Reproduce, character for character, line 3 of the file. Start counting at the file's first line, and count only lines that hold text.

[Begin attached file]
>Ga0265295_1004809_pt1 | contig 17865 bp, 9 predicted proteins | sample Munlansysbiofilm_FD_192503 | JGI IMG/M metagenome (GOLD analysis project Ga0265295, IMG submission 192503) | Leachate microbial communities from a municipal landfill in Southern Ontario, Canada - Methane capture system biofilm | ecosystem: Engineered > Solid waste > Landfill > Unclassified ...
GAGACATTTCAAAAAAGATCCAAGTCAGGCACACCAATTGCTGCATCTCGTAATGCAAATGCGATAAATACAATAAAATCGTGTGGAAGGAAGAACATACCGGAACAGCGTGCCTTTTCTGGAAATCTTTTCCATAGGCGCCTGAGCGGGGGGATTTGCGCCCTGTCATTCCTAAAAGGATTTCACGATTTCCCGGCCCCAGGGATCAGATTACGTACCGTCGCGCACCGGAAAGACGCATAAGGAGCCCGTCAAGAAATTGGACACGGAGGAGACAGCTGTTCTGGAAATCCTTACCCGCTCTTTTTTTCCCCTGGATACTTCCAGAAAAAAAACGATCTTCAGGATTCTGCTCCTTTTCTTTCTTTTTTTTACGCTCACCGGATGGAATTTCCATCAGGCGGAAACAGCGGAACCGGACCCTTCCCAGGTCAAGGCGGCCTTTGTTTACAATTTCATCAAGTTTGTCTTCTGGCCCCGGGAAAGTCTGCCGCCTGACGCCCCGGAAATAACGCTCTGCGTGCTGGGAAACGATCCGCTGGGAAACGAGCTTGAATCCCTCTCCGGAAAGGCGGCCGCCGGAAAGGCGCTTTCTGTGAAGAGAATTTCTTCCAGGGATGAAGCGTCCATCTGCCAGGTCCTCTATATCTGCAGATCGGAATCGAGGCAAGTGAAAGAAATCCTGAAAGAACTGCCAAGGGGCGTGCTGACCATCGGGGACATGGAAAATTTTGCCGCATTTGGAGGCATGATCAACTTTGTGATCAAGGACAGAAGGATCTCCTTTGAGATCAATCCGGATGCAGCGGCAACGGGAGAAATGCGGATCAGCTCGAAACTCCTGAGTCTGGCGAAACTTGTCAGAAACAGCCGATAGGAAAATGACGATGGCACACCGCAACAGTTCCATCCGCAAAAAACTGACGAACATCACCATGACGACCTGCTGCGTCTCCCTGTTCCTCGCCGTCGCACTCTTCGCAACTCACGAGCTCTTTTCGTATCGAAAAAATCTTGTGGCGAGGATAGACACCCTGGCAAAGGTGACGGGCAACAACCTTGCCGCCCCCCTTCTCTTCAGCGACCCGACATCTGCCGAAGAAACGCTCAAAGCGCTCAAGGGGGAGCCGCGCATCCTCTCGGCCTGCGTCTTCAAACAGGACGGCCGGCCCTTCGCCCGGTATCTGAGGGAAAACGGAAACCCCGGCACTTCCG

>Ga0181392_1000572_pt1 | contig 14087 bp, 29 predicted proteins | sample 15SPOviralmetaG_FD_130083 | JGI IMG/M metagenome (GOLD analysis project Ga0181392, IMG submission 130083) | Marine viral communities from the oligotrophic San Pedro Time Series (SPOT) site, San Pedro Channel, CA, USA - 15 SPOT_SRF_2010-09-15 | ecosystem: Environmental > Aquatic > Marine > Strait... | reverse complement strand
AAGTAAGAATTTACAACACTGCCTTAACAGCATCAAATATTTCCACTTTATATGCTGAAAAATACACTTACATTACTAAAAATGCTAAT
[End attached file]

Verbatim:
>Ga0181392_1000572_pt1 | contig 14087 bp, 29 predicted proteins | sample 15SPOviralmetaG_FD_130083 | JGI IMG/M metagenome (GOLD analysis project Ga0181392, IMG submission 130083) | Marine viral communities from the oligotrophic San Pedro Time Series (SPOT) site, San Pedro Channel, CA, USA - 15 SPOT_SRF_2010-09-15 | ecosystem: Environmental > Aquatic > Marine > Strait... | reverse complement strand